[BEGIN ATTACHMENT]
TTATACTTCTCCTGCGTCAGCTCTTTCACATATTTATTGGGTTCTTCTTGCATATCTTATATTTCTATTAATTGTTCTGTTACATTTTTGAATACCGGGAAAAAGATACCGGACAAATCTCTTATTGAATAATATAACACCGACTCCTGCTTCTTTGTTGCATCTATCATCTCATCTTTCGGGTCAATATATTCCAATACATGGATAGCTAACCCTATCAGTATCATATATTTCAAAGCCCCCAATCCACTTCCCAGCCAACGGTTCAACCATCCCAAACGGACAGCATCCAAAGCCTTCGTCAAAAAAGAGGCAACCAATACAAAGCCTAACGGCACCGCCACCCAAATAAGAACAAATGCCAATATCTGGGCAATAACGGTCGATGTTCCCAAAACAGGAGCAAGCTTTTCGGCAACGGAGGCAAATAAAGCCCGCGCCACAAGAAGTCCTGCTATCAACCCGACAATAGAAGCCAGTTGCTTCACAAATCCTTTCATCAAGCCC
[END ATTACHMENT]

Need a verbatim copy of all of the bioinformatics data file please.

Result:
TTATACTTCTCCTGCGTCAGCTCTTTCACATATTTATTGGGTTCTTCTTGCATATCTTATATTTCTATTAATTGTTCTGTTACATTTTTGAATACCGGGAAAAAGATACCGGACAAATCTCTTATTGAATAATATAACACCGACTCCTGCTTCTTTGTTGCATCTATCATCTCATCTTTCGGGTCAATATATTCCAATACATGGATAGCTAACCCTATCAGTATCATATATTTCAAAGCCCCCAATCCACTTCCCAGCCAACGGTTCAACCATCCCAAACGGACAGCATCCAAAGCCTTCGTCAAAAAAGAGGCAACCAATACAAAGCCTAACGGCACCGCCACCCAAATAAGAACAAATGCCAATATCTGGGCAATAACGGTCGATGTTCCCAAAACAGGAGCAAGCTTTTCGGCAACGGAGGCAAATAAAGCCCGCGCCACAAGAAGTCCTGCTATCAACCCGACAATAGAAGCCAGTTGCTTCACAAATCCTTTCATCAAGCCC